Not being an NME subscriber, I miss a lot of the minutiae of the British music scene (for instance, I don’t keep up with Pete Doherty’s arrests). And some of the bigger stuff. I didn’t know Bloc Party declared an indefinite hiatus shortly after Intimacy came out and I didn’t know until earlier this year that Bloc Party frontman Kele Okereke had recorded a solo album, called The Boxer. Also, he came out of the closet somewhere in there. So he’s been a busy dude since Bloc Party’s hiatus – so busy, in fact, that he worked his last name right off and had to release The Boxer under the much simpler moniker “Kele.”
I can’t mince words, though: The Boxer is a fucking mess and it’s a massive leap away from the substance that made Bloc Party’s best work (Silent Alarm) so memorable. Okereke – ahem, Kele – is an amazing singer. Honestly, his vocal abilities are without peer in modern rock. So you can imagine how perplexing it is to hear Kele bury his voice under some of the most annoying vocal effects I’ve heard this side of a Cher album.
I get that Kele wanted to make more of dance record with The Boxer, and I suppose some of this stuff will work well for kids who like to do Ecstasy and lick each other (let the record show that I have no problem with that – just remember to hydrate, kids.) but rest of us might be in out of the cold on this one. Apparently, Kele fell in love with a sample of a phone operator saying, “Please hang up and try again” because he forces it into two songs (“On the Lam” and “The New Rules”, the latter of which might be okay if it weren’t for that pointless sample. “On the Lam”, however, is just awful) and drives me to distraction both times. Samples work when they enhance a song, not when they send you screaming for the “skip” button.
Bloc Party’s stuff always seemed plenty dancey to me, or dancey enough anyway, but it had a certain amount of substance that The Boxer lacks. There are lyrics on this album that would make your emo kid brother cringe, when he could make them out over the schizophrenic beats and overused vocal effects. “Everything You Wanted” could out-trite Incubus, and I don’t even mean mildly-palatable early Incubus. I mean “Anna Molly” Incubus (and hey, it’s honestly okay with me if you like Incubus. But even their staunchest defender cannot make any kind of case for “Anna Molly” being anywhere near clever) and the sad thing is that “Everything You Wanted” is still one of the more melodically enjoyable tracks on the album. Kele can still craft a fine melody, but he buries every single one of them on The Boxer under repeated effects. The result makes me think maybe the former Mr. Okereke isn’t confident that he’ll get to make another solo record so he’s putting every musical idea he’s got left into these ten tracks. As previously mentioned, “On the Lam” is one of the worst offenders of the lot, disguising Kele’s voice to the point that he sounds like a female robot (but not as awesome as the one who serenades you at the end of Portal).
I don’t know if Kele made a deliberate step away from substantive songwriting (this is the guy who gave us “Helicopter” and “Price of Gas”, remember?) for his solo debut, but it sure feels like it to me. And I have a hard time imagining a fan who is gonna hear this and go, “Oh, thank God he’s stopped talking about stuff that matters.” And I don’t mean that every song has to be about war or famine or whatever, but there was a time when “Kele” was Kele Okereke and his music matched the emotional urgency of his lyrics. The Boxer has its tender moments, but they sound film-soundtracky – for the next Bridget Jones movie perhaps – and overproduced.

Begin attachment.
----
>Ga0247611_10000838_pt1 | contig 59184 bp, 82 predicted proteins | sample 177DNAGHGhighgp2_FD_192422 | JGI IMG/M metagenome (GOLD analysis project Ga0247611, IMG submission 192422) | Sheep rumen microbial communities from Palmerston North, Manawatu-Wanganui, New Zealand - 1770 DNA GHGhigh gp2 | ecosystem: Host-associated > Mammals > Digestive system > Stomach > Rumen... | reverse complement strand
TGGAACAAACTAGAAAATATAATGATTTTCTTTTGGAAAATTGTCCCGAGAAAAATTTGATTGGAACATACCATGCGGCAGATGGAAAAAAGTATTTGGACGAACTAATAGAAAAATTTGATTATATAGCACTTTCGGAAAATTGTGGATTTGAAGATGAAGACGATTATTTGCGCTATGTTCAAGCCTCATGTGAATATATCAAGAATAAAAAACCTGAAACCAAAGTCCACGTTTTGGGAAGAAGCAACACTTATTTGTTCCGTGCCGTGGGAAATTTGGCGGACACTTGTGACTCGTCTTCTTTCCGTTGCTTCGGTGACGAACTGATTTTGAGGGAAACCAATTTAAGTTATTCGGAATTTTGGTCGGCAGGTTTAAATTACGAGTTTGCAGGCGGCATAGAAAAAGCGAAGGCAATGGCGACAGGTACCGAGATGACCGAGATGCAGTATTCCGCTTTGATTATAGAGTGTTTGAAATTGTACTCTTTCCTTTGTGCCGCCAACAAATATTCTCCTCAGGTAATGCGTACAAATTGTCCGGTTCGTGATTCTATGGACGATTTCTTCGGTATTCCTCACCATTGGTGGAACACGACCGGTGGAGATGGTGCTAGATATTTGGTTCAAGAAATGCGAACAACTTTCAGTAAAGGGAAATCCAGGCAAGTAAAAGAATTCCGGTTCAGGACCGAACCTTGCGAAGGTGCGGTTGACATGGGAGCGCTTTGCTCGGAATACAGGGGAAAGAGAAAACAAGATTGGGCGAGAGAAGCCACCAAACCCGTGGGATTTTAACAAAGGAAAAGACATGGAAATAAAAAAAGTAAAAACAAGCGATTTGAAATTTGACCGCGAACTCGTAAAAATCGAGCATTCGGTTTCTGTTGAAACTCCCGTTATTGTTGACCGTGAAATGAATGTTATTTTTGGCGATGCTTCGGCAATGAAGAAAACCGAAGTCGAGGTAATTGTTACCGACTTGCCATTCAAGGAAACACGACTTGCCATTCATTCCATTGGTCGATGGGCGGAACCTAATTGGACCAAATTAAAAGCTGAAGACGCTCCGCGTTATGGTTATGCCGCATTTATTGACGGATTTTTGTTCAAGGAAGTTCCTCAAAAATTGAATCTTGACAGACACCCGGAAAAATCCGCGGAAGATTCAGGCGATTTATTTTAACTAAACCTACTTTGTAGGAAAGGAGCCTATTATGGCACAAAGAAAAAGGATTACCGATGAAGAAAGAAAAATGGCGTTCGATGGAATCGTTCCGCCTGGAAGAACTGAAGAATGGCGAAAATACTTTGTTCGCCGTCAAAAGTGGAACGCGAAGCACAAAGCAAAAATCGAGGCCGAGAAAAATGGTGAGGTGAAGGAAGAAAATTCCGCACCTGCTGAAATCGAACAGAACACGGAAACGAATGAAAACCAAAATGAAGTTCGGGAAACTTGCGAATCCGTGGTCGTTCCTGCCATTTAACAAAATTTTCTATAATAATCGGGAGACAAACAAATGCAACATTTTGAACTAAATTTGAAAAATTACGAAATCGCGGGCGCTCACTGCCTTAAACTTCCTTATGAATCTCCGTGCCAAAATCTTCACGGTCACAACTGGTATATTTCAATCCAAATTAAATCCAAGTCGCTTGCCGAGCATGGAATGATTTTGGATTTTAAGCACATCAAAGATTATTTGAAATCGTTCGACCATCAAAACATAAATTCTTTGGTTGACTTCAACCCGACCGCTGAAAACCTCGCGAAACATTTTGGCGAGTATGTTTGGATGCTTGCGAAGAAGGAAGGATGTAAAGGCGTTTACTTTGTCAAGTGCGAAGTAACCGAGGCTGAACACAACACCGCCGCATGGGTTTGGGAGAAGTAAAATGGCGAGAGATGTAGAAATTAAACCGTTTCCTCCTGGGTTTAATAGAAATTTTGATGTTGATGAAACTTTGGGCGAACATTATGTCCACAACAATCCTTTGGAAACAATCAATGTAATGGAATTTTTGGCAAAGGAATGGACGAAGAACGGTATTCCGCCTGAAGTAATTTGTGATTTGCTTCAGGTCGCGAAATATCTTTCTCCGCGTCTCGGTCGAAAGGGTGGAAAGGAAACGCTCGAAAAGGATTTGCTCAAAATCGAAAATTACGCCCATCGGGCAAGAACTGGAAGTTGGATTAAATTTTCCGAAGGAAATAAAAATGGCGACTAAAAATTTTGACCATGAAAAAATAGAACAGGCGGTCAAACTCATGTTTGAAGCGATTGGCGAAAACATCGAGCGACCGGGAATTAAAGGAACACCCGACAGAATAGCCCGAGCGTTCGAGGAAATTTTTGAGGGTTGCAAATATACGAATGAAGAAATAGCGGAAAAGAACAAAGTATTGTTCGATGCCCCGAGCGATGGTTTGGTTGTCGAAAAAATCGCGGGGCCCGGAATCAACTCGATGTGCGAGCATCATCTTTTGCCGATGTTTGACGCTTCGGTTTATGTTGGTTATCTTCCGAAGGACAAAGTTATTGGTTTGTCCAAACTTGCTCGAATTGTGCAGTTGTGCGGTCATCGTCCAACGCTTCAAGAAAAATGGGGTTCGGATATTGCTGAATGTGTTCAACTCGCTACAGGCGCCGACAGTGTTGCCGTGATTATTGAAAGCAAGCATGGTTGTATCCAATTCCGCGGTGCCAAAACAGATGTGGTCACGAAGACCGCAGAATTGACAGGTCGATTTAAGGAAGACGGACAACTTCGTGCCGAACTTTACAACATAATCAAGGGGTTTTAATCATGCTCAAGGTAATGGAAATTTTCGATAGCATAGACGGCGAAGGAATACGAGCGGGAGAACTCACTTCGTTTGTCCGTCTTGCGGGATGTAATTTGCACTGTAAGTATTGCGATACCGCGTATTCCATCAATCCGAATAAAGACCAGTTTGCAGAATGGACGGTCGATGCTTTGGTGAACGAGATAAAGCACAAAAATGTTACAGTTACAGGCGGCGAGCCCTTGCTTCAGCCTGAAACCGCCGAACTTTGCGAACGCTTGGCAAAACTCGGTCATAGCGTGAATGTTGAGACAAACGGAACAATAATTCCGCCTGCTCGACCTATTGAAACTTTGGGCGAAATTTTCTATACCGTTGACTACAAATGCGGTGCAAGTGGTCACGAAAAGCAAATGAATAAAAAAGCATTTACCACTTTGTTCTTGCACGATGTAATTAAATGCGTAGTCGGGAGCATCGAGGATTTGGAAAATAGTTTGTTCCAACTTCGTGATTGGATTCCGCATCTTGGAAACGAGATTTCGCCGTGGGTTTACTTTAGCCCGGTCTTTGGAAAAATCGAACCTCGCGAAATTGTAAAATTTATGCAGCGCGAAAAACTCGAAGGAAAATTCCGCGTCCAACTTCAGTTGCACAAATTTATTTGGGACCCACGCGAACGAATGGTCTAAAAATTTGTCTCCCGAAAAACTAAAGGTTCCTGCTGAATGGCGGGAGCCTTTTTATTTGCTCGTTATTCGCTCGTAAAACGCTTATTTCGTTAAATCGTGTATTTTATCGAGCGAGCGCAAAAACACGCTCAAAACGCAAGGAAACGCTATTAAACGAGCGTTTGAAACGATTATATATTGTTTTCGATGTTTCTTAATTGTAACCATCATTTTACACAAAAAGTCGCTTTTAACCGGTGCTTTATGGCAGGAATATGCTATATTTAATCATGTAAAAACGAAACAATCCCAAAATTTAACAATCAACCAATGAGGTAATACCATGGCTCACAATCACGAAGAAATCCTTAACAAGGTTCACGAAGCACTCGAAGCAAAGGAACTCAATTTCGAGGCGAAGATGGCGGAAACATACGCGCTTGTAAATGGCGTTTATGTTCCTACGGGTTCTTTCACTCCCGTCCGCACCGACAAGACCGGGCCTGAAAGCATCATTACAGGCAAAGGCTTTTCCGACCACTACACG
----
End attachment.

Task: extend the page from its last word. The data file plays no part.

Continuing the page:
And then there’s “Tenderoni.” Google that shit if you don’t know what it means. Depending on where you click, you’ll discover that the word is slang for either a sexy underage girl/guy that you know you shouldn’t mess with or just your younger lover. By either definition, it’s entirely possible that several of Shakespeare’s sonnets were aimed squarely at his tenderoni. Kele’s song didn’t impress me much (I think he recycled the melody from an Intimacy track, but I’m too lazy to look up which one) to begin with and then it got to the spelling/singing thing at the end. I don’t know if I’m the only person who feels this way, but any time there’s spelling in a song, that song automatically loses fifty awesome points. Even if my beloved Hold Steady wrote a song that featured a word spelled out in it, I would like it less for the spelling. If you’re interested, the worst case of spelling-in-song that has yet occurred was Fergie’s “Fergilicious”, wherein Fergie actually commits to record the fact that she can’t spell “tasty” (she spells it with an “e” in it. You have all that money and all those people around you and nobody can spellcheck your lyrics?). Getting back to “Tenderoni,” I will say that Kele does a good job of creating a narrator who wants to be both father figure and lover to some lucky kid. I guess that’s good, so long as the song is more cautionary tale than autobiography.
At the end of the day, the nicest thing I can say about The Boxer is that it makes me want to listen to two far superior albums. The first is Bloc Party’s debut, Silent Alarm. That album had substance and musical chops to spare (and real drumming! Yay real drums!) and was catchy from start to finish. The second album is Hot Chip’s One Life Stand, which is a great dance-pop record from people who wield their computers and vocal effects with more nuance and skill than Kele has managed to muster for his solo debut.